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What defines language dominance in bilinguals?

Treffers-Daller, J. (2019) What defines language dominance in bilinguals? Annual Reviews of Linguistics, 5. pp. 375-393. ISSN 011817-045554

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To link to this item DOI: 10.1146/annurev-linguistics-011817-045554

Abstract/Summary

This article focuses on the construct of language dominance in bilinguals and the ways in which this construct has been operationalized. Language dominance is often seen as relative proficiency in two languages, but it can also be analyzed in terms of language use—that is, how frequently bilinguals use their languages and how these are divided across domains. Assessing language dominance is important because it has become clear that the level of bilinguals’ proficiency in each language as well as the relative strength of each language affect performance on tasks A key distinction is made between direct measures of language dominance, which assess an aspect of language proficiency (e.g., vocabulary or grammar), and indirect ones, which measure variability in exposure to different languages and bilinguals’ use of them. The article includes an evaluation of the extent to which the latter can be interpreted as a proxy for the former.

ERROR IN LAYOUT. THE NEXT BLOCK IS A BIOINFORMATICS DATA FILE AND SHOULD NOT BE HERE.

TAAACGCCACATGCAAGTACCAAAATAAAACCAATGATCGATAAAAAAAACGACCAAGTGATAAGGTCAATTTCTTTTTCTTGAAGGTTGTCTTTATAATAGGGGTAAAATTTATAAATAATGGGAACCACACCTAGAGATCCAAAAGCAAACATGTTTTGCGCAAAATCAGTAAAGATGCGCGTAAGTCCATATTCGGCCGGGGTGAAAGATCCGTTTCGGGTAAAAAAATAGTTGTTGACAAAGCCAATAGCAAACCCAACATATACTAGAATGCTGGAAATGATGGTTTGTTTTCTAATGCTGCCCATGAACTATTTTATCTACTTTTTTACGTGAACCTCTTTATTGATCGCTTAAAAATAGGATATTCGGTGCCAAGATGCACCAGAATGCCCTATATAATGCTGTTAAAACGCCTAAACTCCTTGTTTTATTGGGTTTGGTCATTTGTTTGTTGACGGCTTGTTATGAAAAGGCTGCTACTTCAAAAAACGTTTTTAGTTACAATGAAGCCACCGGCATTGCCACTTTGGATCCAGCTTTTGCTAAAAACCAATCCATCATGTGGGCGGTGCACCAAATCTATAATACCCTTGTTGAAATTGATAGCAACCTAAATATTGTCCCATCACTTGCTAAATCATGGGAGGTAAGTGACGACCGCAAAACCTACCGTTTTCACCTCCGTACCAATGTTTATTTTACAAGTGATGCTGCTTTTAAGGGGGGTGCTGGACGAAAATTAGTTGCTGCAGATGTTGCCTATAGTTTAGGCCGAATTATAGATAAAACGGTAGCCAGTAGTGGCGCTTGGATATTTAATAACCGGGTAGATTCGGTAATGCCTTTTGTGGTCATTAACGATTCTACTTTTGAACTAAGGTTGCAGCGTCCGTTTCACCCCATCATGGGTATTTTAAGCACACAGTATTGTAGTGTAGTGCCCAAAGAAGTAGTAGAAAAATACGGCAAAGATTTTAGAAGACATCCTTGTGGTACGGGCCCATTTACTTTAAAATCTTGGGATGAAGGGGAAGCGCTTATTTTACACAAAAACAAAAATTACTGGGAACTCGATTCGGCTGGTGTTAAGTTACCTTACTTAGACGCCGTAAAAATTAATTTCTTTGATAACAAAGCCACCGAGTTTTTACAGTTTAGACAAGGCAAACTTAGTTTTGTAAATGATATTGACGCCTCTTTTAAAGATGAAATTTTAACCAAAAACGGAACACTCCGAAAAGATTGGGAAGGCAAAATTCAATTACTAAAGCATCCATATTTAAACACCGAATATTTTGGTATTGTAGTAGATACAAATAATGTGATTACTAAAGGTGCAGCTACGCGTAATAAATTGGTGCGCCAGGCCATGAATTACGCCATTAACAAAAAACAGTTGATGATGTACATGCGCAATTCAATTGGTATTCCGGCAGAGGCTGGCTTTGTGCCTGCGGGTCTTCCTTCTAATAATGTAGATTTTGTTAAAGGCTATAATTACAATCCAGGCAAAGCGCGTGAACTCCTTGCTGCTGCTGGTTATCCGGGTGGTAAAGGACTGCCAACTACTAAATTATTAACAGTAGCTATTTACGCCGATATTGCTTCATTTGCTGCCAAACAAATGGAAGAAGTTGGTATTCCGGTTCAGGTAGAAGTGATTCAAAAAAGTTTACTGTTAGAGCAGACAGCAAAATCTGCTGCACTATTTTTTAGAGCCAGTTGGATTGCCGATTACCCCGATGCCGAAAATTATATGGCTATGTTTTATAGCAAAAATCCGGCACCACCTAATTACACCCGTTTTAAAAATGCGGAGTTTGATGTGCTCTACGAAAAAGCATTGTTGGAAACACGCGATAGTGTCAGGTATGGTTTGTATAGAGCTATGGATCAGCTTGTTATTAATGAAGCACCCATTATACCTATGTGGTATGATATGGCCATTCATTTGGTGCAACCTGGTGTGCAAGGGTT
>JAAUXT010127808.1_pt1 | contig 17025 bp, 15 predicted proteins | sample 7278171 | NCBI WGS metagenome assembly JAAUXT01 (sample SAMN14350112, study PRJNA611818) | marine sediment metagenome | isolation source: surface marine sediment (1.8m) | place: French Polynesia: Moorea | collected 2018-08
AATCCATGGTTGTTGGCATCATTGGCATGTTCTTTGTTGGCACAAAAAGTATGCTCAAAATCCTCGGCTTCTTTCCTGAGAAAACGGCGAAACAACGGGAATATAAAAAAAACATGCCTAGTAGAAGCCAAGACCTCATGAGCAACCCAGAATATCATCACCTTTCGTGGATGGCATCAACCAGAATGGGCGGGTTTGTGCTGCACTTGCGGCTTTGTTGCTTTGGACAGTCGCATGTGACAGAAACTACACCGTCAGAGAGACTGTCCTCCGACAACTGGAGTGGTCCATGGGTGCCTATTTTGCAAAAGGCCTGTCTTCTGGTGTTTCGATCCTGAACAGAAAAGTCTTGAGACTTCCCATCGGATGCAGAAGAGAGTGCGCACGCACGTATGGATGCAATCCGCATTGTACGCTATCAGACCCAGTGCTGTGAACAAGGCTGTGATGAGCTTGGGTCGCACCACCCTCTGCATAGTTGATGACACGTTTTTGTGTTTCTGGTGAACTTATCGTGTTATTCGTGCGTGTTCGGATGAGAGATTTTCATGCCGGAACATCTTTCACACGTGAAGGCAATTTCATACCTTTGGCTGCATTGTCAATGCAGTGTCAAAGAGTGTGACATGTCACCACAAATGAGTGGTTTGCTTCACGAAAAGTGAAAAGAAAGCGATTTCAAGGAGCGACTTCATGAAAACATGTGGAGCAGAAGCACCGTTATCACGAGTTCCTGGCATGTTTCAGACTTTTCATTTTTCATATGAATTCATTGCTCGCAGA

Item Type:Article
Refereed:Yes
Divisions:Interdisciplinary centres and themes > Centre for Literacy and Multilingualism (CeLM)
Faculty of Arts, Humanities and Social Science > School of Literature and Languages > English Language and Applied Linguistics
ID Code:81293
Uncontrolled Keywords:language dominance, bilingualism, relative proficiency, domains of language use
Publisher:Annual Reviews

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